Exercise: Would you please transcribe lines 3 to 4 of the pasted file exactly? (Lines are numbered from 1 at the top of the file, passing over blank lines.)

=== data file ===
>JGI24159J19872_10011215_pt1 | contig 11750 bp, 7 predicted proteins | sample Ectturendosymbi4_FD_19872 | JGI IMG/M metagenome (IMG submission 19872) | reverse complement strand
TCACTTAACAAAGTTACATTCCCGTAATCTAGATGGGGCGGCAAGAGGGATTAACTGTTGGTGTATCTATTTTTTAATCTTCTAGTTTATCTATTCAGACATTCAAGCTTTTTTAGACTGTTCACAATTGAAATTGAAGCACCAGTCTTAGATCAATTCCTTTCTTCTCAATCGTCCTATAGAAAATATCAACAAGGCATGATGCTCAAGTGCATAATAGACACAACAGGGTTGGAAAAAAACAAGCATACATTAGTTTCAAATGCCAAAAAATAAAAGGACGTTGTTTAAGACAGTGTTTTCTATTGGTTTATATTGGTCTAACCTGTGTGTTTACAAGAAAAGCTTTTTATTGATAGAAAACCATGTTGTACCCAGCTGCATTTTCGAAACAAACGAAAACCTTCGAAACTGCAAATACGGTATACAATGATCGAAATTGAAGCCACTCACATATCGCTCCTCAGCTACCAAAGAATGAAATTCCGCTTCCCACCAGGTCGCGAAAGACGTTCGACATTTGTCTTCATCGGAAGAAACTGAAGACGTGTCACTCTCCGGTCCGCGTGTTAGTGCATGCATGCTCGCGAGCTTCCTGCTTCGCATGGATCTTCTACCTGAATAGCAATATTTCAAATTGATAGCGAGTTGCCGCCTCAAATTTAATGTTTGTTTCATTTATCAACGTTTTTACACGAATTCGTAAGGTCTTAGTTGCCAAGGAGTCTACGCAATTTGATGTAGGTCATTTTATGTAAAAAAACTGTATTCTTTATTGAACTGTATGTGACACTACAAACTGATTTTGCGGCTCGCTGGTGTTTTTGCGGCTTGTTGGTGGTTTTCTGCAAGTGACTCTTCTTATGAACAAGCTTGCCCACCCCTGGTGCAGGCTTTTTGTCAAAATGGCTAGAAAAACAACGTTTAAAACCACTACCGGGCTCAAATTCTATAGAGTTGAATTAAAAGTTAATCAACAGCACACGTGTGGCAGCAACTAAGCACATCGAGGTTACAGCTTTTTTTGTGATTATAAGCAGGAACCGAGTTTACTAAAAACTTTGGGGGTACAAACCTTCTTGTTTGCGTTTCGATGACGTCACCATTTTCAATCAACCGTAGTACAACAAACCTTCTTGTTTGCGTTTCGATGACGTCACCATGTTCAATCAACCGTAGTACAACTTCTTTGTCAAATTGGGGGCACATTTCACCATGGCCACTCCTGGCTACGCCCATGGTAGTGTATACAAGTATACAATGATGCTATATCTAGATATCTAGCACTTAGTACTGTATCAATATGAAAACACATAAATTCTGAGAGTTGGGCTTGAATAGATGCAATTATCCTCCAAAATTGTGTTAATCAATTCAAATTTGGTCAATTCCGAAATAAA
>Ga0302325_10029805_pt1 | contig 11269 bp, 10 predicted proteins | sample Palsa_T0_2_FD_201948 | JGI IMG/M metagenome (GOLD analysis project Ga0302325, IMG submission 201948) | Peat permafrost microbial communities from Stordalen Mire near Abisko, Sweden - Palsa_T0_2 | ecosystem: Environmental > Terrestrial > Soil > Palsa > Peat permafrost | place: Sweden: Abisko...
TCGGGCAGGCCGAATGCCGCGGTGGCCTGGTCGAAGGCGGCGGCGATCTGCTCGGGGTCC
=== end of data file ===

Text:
>Ga0302325_10029805_pt1 | contig 11269 bp, 10 predicted proteins | sample Palsa_T0_2_FD_201948 | JGI IMG/M metagenome (GOLD analysis project Ga0302325, IMG submission 201948) | Peat permafrost microbial communities from Stordalen Mire near Abisko, Sweden - Palsa_T0_2 | ecosystem: Environmental > Terrestrial > Soil > Palsa > Peat permafrost | place: Sweden: Abisko...
TCGGGCAGGCCGAATGCCGCGGTGGCCTGGTCGAAGGCGGCGGCGATCTGCTCGGGGTCC